Employees became the target of security
After years spent reducing debt and increasing its subscriber base, Gallic paybox Canal Plus was in crisis mode again last week, this time over a spy scandal that has caused at least one head to roll.
Gilles Kaehlin, head of security since the late 1990s, resigned May 3 amid allegations that he spied on the company’s own execs.
In one instance, Kaehlin, a former agent of France’s FBI, allegedly stole mobile phone records with the help of a police officer, and plotted to entrap an employee considered troublesome by top management by either planting drugs on him or setting him up with a prostitute.
The sting was never carried out. But the alleged victim, Bruno Gaccio, inventor of the feared satire show “Les Guignols de L’Info” and a loyal ally of ousted topper Pierre Lescure, has issued a writ for “invasion of privacy and confidentiality of correspondence.”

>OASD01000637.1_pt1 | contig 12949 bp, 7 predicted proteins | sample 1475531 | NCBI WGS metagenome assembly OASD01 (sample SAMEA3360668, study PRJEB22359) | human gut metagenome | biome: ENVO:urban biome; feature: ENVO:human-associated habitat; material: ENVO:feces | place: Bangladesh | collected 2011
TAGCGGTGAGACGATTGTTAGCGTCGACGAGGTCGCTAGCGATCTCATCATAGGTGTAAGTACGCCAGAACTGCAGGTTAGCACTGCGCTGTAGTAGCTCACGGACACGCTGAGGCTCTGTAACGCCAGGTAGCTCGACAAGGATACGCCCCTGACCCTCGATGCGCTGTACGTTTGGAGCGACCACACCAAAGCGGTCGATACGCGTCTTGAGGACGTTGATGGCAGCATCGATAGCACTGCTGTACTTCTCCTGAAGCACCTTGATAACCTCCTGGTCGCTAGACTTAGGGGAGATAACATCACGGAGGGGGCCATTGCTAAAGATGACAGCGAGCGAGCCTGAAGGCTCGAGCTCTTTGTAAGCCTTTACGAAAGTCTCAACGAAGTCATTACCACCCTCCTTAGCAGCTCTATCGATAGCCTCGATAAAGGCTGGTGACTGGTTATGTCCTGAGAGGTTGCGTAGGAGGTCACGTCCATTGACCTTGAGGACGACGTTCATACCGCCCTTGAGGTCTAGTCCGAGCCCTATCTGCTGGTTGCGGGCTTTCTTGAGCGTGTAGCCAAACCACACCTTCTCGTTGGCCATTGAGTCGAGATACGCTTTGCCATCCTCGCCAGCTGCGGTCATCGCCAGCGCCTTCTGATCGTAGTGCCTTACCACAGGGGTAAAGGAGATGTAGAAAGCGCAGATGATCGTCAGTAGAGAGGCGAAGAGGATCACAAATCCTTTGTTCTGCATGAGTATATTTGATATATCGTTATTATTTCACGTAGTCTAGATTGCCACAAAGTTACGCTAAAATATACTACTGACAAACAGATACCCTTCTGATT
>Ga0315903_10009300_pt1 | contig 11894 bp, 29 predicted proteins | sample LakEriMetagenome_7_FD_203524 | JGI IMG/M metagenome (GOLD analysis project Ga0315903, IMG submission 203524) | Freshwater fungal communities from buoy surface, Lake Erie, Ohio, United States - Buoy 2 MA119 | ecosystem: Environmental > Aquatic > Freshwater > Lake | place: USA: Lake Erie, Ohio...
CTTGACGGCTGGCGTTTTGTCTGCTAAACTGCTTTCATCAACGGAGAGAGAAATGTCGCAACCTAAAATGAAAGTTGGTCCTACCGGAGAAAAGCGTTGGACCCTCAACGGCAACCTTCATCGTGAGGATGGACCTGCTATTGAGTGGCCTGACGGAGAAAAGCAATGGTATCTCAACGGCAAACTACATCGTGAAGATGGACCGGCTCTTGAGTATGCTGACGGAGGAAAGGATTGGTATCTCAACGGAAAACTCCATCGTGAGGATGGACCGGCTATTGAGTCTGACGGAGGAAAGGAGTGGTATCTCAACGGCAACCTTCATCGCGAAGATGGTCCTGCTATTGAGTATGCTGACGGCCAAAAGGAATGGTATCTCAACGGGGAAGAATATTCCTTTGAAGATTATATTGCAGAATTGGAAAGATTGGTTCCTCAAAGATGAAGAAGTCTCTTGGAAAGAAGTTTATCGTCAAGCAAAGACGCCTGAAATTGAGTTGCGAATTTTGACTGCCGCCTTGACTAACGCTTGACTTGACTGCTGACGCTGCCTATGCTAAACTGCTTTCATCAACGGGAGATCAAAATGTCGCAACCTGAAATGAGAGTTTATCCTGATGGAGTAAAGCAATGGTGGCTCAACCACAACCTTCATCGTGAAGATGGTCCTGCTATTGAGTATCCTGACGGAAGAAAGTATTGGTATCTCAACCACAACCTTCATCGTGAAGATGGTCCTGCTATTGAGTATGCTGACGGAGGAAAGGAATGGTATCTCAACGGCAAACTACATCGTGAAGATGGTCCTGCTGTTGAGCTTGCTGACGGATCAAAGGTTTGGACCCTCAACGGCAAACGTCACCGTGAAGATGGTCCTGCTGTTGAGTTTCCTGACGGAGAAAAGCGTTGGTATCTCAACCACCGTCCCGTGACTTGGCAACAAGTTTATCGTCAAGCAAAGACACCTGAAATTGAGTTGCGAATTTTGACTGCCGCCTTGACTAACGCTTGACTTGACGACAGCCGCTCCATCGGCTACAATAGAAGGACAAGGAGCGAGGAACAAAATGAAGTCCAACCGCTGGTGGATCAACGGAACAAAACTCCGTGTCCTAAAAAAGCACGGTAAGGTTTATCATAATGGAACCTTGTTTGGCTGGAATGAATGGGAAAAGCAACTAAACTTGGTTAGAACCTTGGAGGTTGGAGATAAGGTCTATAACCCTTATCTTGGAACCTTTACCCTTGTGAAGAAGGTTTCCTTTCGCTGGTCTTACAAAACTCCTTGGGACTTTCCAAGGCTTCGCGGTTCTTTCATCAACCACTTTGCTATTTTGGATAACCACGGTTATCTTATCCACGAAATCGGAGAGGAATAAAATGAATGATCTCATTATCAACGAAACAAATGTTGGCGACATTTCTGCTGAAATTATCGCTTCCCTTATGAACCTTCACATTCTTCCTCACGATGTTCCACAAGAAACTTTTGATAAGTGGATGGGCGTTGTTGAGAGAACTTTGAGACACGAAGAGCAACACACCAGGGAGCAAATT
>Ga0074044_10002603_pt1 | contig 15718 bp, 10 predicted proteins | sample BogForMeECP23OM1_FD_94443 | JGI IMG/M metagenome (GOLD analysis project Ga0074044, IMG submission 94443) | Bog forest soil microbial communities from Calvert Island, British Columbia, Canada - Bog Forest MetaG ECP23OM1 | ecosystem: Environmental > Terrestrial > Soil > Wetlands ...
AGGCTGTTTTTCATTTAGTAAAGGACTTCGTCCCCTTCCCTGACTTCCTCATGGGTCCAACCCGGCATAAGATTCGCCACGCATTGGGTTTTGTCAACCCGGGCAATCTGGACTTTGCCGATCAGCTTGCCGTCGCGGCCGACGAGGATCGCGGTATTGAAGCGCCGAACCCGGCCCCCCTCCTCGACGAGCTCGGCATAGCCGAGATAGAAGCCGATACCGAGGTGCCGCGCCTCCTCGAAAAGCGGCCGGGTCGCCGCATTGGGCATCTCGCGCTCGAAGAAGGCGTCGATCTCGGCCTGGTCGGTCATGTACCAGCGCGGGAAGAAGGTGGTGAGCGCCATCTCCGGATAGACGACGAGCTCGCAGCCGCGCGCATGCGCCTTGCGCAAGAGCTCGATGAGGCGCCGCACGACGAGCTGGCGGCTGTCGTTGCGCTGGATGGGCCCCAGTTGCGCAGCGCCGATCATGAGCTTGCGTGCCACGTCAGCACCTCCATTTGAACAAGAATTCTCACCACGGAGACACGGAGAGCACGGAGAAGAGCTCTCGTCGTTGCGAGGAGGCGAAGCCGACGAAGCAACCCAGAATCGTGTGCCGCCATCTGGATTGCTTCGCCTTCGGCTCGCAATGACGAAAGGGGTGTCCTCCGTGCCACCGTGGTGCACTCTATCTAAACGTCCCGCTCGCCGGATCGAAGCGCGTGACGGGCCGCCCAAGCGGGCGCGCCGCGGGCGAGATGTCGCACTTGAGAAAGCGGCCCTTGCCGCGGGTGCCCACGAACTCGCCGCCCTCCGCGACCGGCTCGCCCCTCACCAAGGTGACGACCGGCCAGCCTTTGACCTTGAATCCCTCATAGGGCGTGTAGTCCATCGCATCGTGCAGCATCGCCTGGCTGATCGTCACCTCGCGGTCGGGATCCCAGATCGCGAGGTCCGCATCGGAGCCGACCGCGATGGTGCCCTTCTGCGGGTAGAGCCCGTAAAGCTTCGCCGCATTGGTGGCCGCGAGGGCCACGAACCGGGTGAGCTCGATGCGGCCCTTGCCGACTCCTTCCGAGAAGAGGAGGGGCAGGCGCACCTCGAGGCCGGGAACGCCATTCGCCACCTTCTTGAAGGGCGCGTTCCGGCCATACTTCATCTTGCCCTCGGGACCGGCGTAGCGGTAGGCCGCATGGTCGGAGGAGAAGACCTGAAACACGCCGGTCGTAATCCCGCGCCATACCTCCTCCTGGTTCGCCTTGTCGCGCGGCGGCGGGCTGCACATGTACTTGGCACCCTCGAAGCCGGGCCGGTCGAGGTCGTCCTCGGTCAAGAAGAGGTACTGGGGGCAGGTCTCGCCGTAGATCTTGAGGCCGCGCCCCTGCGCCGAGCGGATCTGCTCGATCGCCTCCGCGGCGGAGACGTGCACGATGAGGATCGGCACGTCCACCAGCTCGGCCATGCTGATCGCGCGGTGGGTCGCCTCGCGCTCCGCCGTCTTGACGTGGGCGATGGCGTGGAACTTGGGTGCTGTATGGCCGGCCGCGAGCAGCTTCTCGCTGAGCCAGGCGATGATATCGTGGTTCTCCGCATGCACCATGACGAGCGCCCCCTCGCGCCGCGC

Scandal broke after the recent publication of the memoirs of former spy Pierre Martinet. In his book Martinet claims that while working for Canal Plus, instead of trying to nab users of pirated decoders he was redeployed to snoop on employees.
“I had tracked down Islamists, and now I was supposed to tail the Guignols on the telly,” Martinet told Le Monde. “It was ridiculous. … I did not serve the republic to end up doing this.”
Former Canal Plus execs recall Kaehlin as a shadowy but powerful figure whose internal security ops were so intrusive that it became a running joke among staff to sign off their telephone conversations with, “Bye Gilles.”